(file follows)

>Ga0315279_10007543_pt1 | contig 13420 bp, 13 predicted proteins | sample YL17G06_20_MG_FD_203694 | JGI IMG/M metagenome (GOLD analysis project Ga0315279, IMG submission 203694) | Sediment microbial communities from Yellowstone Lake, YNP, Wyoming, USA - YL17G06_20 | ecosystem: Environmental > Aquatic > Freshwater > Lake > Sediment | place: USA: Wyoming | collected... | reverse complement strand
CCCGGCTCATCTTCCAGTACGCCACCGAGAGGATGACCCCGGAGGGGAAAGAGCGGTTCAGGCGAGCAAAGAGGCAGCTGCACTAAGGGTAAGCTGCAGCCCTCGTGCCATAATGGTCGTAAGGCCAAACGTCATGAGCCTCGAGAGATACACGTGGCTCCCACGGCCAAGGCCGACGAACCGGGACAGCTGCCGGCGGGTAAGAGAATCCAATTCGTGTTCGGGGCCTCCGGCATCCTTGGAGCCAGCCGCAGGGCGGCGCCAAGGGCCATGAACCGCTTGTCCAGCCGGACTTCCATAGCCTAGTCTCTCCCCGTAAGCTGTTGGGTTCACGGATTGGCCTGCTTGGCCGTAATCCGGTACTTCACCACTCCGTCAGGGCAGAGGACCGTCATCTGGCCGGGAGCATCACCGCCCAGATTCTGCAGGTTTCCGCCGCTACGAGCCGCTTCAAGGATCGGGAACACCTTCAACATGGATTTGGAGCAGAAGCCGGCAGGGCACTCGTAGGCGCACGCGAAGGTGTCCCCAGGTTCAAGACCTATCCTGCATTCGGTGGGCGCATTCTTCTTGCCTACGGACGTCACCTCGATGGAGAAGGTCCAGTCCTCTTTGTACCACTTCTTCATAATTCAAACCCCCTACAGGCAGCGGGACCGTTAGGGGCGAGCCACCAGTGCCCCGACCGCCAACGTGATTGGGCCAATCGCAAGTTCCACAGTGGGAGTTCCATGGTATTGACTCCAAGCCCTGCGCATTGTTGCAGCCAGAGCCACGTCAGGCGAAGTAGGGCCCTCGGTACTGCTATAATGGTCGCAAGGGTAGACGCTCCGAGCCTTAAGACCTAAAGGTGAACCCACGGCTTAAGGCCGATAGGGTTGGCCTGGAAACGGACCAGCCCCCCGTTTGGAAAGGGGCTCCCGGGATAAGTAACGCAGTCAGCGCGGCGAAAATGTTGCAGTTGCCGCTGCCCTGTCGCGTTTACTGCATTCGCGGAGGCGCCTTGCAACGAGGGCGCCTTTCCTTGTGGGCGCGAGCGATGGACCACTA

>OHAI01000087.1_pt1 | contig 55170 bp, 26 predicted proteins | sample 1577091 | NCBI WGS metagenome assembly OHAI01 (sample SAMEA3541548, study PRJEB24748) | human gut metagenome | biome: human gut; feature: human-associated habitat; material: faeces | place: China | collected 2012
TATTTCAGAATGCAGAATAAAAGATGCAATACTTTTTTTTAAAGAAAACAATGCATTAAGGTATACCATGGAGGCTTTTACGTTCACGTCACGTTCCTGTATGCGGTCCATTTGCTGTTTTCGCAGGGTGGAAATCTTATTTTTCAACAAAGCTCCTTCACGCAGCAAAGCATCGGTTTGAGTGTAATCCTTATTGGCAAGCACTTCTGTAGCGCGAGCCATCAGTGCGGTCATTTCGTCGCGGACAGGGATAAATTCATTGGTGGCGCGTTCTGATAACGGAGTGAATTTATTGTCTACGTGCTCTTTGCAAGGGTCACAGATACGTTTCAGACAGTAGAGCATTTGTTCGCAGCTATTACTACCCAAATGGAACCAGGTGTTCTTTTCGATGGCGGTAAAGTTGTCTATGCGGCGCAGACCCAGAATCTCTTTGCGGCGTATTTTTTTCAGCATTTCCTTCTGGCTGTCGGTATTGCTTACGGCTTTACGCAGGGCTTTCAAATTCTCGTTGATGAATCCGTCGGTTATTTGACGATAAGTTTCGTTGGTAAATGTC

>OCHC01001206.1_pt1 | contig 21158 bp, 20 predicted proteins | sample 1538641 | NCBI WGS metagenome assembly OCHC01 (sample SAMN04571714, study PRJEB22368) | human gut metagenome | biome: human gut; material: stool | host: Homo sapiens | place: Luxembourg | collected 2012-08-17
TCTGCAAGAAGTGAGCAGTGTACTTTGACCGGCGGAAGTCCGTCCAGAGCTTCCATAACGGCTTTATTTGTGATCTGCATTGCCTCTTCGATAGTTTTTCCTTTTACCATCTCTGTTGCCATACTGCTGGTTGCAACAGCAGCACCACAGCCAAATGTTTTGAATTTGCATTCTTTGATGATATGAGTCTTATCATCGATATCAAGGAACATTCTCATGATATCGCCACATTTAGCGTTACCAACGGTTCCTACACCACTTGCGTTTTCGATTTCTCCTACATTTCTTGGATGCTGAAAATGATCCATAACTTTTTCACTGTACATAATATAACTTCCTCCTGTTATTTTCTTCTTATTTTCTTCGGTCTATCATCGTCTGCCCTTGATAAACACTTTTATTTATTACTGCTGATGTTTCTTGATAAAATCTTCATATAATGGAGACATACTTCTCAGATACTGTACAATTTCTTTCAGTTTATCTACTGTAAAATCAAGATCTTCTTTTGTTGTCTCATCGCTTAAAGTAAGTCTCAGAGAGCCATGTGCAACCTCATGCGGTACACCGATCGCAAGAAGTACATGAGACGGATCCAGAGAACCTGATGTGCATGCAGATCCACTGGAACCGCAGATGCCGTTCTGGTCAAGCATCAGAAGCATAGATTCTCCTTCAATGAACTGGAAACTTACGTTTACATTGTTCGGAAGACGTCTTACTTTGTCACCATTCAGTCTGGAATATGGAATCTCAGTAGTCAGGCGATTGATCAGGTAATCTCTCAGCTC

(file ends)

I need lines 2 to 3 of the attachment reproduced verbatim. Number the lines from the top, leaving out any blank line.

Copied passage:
CCCGGCTCATCTTCCAGTACGCCACCGAGAGGATGACCCCGGAGGGGAAAGAGCGGTTCAGGCGAGCAAAGAGGCAGCTGCACTAAGGGTAAGCTGCAGCCCTCGTGCCATAATGGTCGTAAGGCCAAACGTCATGAGCCTCGAGAGATACACGTGGCTCCCACGGCCAAGGCCGACGAACCGGGACAGCTGCCGGCGGGTAAGAGAATCCAATTCGTGTTCGGGGCCTCCGGCATCCTTGGAGCCAGCCGCAGGGCGGCGCCAAGGGCCATGAACCGCTTGTCCAGCCGGACTTCCATAGCCTAGTCTCTCCCCGTAAGCTGTTGGGTTCACGGATTGGCCTGCTTGGCCGTAATCCGGTACTTCACCACTCCGTCAGGGCAGAGGACCGTCATCTGGCCGGGAGCATCACCGCCCAGATTCTGCAGGTTTCCGCCGCTACGAGCCGCTTCAAGGATCGGGAACACCTTCAACATGGATTTGGAGCAGAAGCCGGCAGGGCACTCGTAGGCGCACGCGAAGGTGTCCCCAGGTTCAAGACCTATCCTGCATTCGGTGGGCGCATTCTTCTTGCCTACGGACGTCACCTCGATGGAGAAGGTCCAGTCCTCTTTGTACCACTTCTTCATAATTCAAACCCCCTACAGGCAGCGGGACCGTTAGGGGCGAGCCACCAGTGCCCCGACCGCCAACGTGATTGGGCCAATCGCAAGTTCCACAGTGGGAGTTCCATGGTATTGACTCCAAGCCCTGCGCATTGTTGCAGCCAGAGCCACGTCAGGCGAAGTAGGGCCCTCGGTACTGCTATAATGGTCGCAAGGGTAGACGCTCCGAGCCTTAAGACCTAAAGGTGAACCCACGGCTTAAGGCCGATAGGGTTGGCCTGGAAACGGACCAGCCCCCCGTTTGGAAAGGGGCTCCCGGGATAAGTAACGCAGTCAGCGCGGCGAAAATGTTGCAGTTGCCGCTGCCCTGTCGCGTTTACTGCATTCGCGGAGGCGCCTTGCAACGAGGGCGCCTTTCCTTGTGGGCGCGAGCGATGGACCACTA

>OHAI01000087.1_pt1 | contig 55170 bp, 26 predicted proteins | sample 1577091 | NCBI WGS metagenome assembly OHAI01 (sample SAMEA3541548, study PRJEB24748) | human gut metagenome | biome: human gut; feature: human-associated habitat; material: faeces | place: China | collected 2012